The Doctor's Wife

Narrated by:
Kirsten Wever

Unabridged Audiobook

Release Date
August 2016
18 hours 2 minutes
This is one of the Victorian "Sensationist" Mary Elizabeth Braddon's many novels (best known among them: "Lady Audley's Secret"). It is extremely well written, fluid, humorous and, in places, self-mocking: one of the main characters is a Sensation Author. The motifs of the-woman-with-a-secret, adultery, and death are classic "sensationist" material. Yet this is also a self-consciously serious work of literature, taking on various social themes of the day. Specifically, Braddon presents the psychological struggle and cognitive dissonance which are the inevitable plight of the married middle-class woman with a strong sense of self, who is essentially constrained to live the life of her husband. In this, it echoes Flaubert's "Madame Bovary."

The heroine, Isabel Sleaford, was driven early in her childhood to bury herself in, and develop her sense of self through, romantic novels and poetry. She is thus ill-adapted to the conventional, provincial structures and strictures laid upon her when she marries the very good and adoring, but also boring and unimaginative, Dr. George Gilbert. Isabel forms friendships with men (including her husband's best friend) who are more amenable to her romantic inclinations, and inevitably encounters social condemnation as a result. The book shows how life's tragedies and the world's cruel judgments shape Isabel, as she grows more mature, somewhat embittered, but also - true to her nature - beautifully resilient. (Summary by Kirsten Wever)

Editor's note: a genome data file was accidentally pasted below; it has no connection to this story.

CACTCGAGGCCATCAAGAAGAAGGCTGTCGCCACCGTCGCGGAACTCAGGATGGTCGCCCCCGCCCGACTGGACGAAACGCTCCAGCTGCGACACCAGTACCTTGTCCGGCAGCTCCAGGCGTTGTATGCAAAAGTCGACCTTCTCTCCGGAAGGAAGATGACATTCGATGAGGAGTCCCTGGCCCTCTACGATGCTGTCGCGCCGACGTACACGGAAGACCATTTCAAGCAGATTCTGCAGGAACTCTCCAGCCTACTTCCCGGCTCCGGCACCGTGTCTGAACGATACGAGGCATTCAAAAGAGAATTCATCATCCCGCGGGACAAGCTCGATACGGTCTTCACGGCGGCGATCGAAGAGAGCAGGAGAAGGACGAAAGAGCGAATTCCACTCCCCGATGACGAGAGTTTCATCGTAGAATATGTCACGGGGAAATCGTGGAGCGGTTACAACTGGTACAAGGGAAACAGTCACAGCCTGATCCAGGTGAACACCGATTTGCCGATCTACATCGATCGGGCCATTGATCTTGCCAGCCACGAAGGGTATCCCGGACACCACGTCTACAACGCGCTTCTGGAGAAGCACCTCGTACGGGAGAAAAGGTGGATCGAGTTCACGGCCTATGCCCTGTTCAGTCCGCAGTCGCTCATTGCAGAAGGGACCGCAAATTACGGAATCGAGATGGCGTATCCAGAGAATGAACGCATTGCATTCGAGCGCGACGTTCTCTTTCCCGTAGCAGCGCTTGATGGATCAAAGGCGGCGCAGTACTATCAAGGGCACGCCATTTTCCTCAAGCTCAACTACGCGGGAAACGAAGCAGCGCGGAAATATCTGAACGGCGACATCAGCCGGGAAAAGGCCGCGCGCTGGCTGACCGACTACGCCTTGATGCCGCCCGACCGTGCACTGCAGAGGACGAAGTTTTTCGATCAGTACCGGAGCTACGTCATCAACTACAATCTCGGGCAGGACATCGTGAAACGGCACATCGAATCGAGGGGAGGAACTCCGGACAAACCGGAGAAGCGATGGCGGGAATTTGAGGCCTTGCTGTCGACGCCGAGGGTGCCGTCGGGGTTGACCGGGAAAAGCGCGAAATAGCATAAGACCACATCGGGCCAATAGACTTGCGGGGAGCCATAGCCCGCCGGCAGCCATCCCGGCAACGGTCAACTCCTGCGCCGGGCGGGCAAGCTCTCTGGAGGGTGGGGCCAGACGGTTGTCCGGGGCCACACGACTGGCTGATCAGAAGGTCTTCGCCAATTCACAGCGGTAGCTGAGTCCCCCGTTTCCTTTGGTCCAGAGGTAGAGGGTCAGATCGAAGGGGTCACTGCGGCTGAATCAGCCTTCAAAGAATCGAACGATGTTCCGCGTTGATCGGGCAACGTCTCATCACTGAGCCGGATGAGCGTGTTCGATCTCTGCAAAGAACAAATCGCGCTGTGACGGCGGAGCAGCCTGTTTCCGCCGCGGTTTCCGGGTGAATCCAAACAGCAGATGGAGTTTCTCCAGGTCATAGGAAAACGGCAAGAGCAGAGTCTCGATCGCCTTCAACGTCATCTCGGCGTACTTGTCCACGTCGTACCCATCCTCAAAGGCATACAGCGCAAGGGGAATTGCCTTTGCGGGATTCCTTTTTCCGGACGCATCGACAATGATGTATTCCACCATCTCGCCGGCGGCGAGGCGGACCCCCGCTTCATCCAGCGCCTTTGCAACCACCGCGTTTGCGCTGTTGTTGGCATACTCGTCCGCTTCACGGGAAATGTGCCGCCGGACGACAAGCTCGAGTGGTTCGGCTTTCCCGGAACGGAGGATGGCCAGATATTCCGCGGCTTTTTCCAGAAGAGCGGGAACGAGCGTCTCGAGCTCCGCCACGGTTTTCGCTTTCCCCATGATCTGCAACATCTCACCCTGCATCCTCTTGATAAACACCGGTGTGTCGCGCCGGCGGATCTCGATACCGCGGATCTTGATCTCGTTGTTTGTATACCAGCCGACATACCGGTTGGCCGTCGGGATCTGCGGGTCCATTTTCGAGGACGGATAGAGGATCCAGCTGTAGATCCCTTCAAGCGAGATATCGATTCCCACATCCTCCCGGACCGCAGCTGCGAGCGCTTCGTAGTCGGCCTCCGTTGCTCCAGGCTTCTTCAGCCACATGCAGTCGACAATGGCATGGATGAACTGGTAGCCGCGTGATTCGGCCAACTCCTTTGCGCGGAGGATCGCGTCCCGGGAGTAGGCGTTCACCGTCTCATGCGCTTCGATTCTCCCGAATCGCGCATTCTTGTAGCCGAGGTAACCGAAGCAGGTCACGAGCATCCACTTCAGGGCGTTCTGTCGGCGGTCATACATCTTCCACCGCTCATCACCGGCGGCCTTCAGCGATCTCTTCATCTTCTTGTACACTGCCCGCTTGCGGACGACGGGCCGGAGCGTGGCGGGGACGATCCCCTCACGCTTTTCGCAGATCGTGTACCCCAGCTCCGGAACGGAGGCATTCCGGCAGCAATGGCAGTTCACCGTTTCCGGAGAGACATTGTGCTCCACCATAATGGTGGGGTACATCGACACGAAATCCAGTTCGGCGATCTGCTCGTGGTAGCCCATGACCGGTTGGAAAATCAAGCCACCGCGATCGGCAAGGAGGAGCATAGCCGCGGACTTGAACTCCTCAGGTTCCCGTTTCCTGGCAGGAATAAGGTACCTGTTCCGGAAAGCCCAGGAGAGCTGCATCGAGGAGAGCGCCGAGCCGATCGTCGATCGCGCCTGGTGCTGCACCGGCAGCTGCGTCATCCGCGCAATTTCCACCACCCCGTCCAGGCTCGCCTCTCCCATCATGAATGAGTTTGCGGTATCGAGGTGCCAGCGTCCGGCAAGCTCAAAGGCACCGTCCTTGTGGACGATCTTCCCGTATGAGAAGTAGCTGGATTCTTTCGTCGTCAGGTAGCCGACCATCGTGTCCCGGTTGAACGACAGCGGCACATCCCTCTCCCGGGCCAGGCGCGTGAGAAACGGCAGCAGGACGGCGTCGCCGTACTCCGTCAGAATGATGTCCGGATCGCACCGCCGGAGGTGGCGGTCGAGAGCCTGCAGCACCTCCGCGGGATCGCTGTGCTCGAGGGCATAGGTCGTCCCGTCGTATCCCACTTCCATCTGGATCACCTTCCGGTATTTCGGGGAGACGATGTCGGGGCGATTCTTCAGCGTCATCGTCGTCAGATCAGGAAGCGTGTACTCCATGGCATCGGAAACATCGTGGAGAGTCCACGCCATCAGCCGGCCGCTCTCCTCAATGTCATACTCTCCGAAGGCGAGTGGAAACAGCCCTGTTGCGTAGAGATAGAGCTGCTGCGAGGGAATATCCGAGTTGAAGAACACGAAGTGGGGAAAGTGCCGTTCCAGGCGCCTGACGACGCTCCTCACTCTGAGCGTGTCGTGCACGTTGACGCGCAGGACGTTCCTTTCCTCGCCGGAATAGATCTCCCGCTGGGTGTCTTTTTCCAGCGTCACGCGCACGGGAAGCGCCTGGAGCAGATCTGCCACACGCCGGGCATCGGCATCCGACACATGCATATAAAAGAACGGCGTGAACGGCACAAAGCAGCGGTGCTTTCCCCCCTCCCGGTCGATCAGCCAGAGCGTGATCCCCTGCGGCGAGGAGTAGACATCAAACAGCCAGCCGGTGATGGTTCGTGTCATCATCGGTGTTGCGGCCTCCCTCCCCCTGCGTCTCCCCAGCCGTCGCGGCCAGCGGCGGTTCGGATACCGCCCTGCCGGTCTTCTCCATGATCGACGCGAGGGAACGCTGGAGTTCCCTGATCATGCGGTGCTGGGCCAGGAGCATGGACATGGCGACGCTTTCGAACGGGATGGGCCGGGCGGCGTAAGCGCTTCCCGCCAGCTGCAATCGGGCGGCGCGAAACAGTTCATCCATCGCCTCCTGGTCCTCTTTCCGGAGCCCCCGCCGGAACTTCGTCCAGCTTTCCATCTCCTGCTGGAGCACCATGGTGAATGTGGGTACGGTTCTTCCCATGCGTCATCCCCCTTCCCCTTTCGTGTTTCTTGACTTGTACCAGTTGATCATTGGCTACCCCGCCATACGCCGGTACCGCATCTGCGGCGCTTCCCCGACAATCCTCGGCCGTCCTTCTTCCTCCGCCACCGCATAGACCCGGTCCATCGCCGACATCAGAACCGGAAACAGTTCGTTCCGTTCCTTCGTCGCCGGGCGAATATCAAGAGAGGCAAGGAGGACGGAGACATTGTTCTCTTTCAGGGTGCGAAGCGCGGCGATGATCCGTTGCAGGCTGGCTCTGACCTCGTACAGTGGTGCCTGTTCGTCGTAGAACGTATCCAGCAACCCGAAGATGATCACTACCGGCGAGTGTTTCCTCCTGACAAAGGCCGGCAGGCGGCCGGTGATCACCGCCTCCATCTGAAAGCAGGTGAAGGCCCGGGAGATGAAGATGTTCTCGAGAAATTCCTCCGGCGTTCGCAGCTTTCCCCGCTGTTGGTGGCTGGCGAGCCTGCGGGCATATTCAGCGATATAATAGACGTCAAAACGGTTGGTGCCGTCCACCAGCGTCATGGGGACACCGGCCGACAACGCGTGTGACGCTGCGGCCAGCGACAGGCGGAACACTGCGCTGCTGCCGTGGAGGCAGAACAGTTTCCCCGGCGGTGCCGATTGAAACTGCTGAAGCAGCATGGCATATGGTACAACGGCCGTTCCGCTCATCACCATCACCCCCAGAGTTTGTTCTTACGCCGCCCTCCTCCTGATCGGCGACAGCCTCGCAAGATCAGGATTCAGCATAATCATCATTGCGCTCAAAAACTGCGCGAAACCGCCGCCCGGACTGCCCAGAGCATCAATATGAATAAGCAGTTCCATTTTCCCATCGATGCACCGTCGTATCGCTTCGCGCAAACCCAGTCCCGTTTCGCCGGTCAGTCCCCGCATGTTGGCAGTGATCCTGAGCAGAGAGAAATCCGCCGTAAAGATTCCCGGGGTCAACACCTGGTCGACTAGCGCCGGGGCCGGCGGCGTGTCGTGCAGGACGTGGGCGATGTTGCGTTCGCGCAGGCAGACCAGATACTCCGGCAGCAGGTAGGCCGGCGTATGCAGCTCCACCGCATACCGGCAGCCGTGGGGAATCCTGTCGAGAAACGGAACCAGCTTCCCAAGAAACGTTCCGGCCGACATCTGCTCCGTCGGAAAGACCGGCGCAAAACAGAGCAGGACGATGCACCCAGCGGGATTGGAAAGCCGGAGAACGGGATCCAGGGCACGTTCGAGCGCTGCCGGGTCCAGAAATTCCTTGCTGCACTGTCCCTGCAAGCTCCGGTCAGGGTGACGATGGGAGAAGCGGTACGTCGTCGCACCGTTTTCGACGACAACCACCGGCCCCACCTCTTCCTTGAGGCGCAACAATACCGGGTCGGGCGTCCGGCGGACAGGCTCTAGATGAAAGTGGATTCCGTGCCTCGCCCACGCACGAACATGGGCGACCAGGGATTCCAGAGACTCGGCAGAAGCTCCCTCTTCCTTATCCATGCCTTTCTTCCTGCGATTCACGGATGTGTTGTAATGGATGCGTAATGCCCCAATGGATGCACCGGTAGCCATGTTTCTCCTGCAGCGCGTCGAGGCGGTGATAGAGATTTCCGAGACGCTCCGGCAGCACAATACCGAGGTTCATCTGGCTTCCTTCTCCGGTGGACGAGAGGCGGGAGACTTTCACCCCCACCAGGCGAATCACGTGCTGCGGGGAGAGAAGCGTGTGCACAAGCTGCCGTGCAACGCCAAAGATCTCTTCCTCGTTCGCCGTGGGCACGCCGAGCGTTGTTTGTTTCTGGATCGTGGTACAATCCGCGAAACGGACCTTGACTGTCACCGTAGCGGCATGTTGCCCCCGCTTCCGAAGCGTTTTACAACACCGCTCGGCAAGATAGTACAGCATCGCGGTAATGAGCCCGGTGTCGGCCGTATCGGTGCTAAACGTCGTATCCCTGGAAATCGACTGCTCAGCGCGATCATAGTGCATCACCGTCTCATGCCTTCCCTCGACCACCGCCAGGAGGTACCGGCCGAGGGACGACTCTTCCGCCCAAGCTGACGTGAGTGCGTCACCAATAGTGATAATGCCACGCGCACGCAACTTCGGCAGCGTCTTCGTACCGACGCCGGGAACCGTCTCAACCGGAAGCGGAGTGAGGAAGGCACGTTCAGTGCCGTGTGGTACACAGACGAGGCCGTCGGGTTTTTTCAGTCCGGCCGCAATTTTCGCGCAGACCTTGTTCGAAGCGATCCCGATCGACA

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Narrator made the story more interesting than it actually is; I don’t think that I could have read this long winding tale. You definitely want to shake and scold the leading heroine! But she has a good heart and eventually grows into herself.

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Unable to concentrate and follow the story...

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There are better books by Mary Elizabeth Braddon. This is a bit of a dull story with an annoying protagonist. I struggled to the end and found it slightly unclimatic really. A bit disappointing

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Rachel Oliver

Slow to starting but dreamy and romantic and classical all at the same time. I enjoyed it.

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